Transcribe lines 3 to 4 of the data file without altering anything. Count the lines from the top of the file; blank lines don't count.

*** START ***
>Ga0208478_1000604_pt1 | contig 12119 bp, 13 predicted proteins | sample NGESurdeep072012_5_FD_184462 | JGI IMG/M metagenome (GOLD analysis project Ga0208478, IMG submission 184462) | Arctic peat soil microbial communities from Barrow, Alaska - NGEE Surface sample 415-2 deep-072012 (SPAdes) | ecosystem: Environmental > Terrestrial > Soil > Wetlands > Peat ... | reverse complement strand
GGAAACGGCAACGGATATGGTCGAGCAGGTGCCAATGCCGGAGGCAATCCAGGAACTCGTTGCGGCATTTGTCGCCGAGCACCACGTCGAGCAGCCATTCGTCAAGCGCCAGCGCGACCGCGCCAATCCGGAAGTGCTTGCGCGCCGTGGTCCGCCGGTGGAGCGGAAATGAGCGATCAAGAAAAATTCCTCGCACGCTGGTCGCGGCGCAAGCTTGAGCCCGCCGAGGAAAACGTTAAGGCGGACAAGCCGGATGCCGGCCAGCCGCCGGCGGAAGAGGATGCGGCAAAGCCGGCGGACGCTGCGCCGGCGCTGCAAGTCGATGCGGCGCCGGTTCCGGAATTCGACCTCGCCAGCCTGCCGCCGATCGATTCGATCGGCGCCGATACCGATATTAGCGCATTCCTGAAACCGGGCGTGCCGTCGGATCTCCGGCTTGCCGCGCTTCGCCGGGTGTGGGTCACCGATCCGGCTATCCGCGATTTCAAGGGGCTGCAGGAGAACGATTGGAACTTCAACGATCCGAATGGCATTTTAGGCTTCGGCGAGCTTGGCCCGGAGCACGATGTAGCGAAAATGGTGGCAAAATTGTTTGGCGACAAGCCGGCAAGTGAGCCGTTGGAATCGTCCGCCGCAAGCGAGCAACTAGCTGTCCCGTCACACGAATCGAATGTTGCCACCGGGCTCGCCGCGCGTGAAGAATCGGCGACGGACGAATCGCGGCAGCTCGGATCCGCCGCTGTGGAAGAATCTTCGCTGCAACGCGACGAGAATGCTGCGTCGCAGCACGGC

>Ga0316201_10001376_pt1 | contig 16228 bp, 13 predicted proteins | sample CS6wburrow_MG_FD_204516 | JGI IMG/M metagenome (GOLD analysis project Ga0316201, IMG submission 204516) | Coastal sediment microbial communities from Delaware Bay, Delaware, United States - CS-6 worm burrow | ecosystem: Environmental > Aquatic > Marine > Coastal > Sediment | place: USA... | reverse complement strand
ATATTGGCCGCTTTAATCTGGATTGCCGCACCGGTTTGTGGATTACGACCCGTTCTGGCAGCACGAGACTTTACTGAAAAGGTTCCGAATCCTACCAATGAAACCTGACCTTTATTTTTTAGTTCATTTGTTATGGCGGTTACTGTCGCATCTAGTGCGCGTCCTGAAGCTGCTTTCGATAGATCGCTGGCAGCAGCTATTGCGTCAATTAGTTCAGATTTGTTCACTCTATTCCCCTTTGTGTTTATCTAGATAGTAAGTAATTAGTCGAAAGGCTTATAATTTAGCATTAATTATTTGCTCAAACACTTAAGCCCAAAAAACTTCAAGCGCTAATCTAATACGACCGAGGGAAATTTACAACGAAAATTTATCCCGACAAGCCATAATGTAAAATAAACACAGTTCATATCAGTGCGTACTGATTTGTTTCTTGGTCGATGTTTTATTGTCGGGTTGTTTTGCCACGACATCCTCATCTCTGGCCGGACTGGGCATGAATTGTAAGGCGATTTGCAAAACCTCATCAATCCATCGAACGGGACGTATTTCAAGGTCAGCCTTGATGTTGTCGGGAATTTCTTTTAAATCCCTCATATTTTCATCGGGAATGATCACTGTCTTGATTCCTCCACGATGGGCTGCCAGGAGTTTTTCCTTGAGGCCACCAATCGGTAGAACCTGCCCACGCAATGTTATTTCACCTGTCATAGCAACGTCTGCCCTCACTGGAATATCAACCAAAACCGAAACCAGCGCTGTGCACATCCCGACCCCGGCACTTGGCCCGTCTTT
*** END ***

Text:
>Ga0316201_10001376_pt1 | contig 16228 bp, 13 predicted proteins | sample CS6wburrow_MG_FD_204516 | JGI IMG/M metagenome (GOLD analysis project Ga0316201, IMG submission 204516) | Coastal sediment microbial communities from Delaware Bay, Delaware, United States - CS-6 worm burrow | ecosystem: Environmental > Aquatic > Marine > Coastal > Sediment | place: USA... | reverse complement strand
ATATTGGCCGCTTTAATCTGGATTGCCGCACCGGTTTGTGGATTACGACCCGTTCTGGCAGCACGAGACTTTACTGAAAAGGTTCCGAATCCTACCAATGAAACCTGACCTTTATTTTTTAGTTCATTTGTTATGGCGGTTACTGTCGCATCTAGTGCGCGTCCTGAAGCTGCTTTCGATAGATCGCTGGCAGCAGCTATTGCGTCAATTAGTTCAGATTTGTTCACTCTATTCCCCTTTGTGTTTATCTAGATAGTAAGTAATTAGTCGAAAGGCTTATAATTTAGCATTAATTATTTGCTCAAACACTTAAGCCCAAAAAACTTCAAGCGCTAATCTAATACGACCGAGGGAAATTTACAACGAAAATTTATCCCGACAAGCCATAATGTAAAATAAACACAGTTCATATCAGTGCGTACTGATTTGTTTCTTGGTCGATGTTTTATTGTCGGGTTGTTTTGCCACGACATCCTCATCTCTGGCCGGACTGGGCATGAATTGTAAGGCGATTTGCAAAACCTCATCAATCCATCGAACGGGACGTATTTCAAGGTCAGCCTTGATGTTGTCGGGAATTTCTTTTAAATCCCTCATATTTTCATCGGGAATGATCACTGTCTTGATTCCTCCACGATGGGCTGCCAGGAGTTTTTCCTTGAGGCCACCAATCGGTAGAACCTGCCCACGCAATGTTATTTCACCTGTCATAGCAACGTCTGCCCTCACTGGAATATCAACCAAAACCGAAACCAGCGCTGTGCACATCCCGACCCCGGCACTTGGCCCGTCTTT